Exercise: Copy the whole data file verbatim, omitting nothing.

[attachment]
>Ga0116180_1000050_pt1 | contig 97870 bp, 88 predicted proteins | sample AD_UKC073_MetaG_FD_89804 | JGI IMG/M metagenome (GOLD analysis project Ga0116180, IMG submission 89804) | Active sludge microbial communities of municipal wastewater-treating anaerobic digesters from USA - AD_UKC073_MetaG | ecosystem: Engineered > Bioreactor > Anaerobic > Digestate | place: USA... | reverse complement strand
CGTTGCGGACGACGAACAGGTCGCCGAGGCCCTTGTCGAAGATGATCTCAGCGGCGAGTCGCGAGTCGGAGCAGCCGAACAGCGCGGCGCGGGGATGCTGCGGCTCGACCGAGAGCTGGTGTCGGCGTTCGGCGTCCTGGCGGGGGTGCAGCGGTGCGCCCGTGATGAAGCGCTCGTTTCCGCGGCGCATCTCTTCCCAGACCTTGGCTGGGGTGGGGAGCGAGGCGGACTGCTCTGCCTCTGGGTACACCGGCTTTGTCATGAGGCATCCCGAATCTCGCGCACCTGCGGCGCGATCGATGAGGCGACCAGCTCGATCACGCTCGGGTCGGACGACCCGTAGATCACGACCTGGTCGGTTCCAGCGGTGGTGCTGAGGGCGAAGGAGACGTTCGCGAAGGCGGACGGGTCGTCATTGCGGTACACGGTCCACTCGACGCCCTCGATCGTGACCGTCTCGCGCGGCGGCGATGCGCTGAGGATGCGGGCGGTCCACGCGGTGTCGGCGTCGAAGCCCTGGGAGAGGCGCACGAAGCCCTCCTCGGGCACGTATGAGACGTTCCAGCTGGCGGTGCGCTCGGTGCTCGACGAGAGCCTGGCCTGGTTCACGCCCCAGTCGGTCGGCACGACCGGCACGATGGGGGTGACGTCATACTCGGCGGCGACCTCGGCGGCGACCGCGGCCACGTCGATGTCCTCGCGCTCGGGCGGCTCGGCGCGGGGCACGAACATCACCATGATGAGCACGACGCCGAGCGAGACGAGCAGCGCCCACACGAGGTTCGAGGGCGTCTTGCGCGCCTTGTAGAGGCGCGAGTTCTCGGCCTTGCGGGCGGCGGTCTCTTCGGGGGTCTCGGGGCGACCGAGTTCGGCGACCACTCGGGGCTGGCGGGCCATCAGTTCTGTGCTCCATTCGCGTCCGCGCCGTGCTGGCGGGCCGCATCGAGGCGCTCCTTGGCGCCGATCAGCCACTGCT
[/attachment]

>Ga0116180_1000050_pt1 | contig 97870 bp, 88 predicted proteins | sample AD_UKC073_MetaG_FD_89804 | JGI IMG/M metagenome (GOLD analysis project Ga0116180, IMG submission 89804) | Active sludge microbial communities of municipal wastewater-treating anaerobic digesters from USA - AD_UKC073_MetaG | ecosystem: Engineered > Bioreactor > Anaerobic > Digestate | place: USA... | reverse complement strand
CGTTGCGGACGACGAACAGGTCGCCGAGGCCCTTGTCGAAGATGATCTCAGCGGCGAGTCGCGAGTCGGAGCAGCCGAACAGCGCGGCGCGGGGATGCTGCGGCTCGACCGAGAGCTGGTGTCGGCGTTCGGCGTCCTGGCGGGGGTGCAGCGGTGCGCCCGTGATGAAGCGCTCGTTTCCGCGGCGCATCTCTTCCCAGACCTTGGCTGGGGTGGGGAGCGAGGCGGACTGCTCTGCCTCTGGGTACACCGGCTTTGTCATGAGGCATCCCGAATCTCGCGCACCTGCGGCGCGATCGATGAGGCGACCAGCTCGATCACGCTCGGGTCGGACGACCCGTAGATCACGACCTGGTCGGTTCCAGCGGTGGTGCTGAGGGCGAAGGAGACGTTCGCGAAGGCGGACGGGTCGTCATTGCGGTACACGGTCCACTCGACGCCCTCGATCGTGACCGTCTCGCGCGGCGGCGATGCGCTGAGGATGCGGGCGGTCCACGCGGTGTCGGCGTCGAAGCCCTGGGAGAGGCGCACGAAGCCCTCCTCGGGCACGTATGAGACGTTCCAGCTGGCGGTGCGCTCGGTGCTCGACGAGAGCCTGGCCTGGTTCACGCCCCAGTCGGTCGGCACGACCGGCACGATGGGGGTGACGTCATACTCGGCGGCGACCTCGGCGGCGACCGCGGCCACGTCGATGTCCTCGCGCTCGGGCGGCTCGGCGCGGGGCACGAACATCACCATGATGAGCACGACGCCGAGCGAGACGAGCAGCGCCCACACGAGGTTCGAGGGCGTCTTGCGCGCCTTGTAGAGGCGCGAGTTCTCGGCCTTGCGGGCGGCGGTCTCTTCGGGGGTCTCGGGGCGACCGAGTTCGGCGACCACTCGGGGCTGGCGGGCCATCAGTTCTGTGCTCCATTCGCGTCCGCGCCGTGCTGGCGGGCCGCATCGAGGCGCTCCTTGGCGCCGATCAGCCACTGCT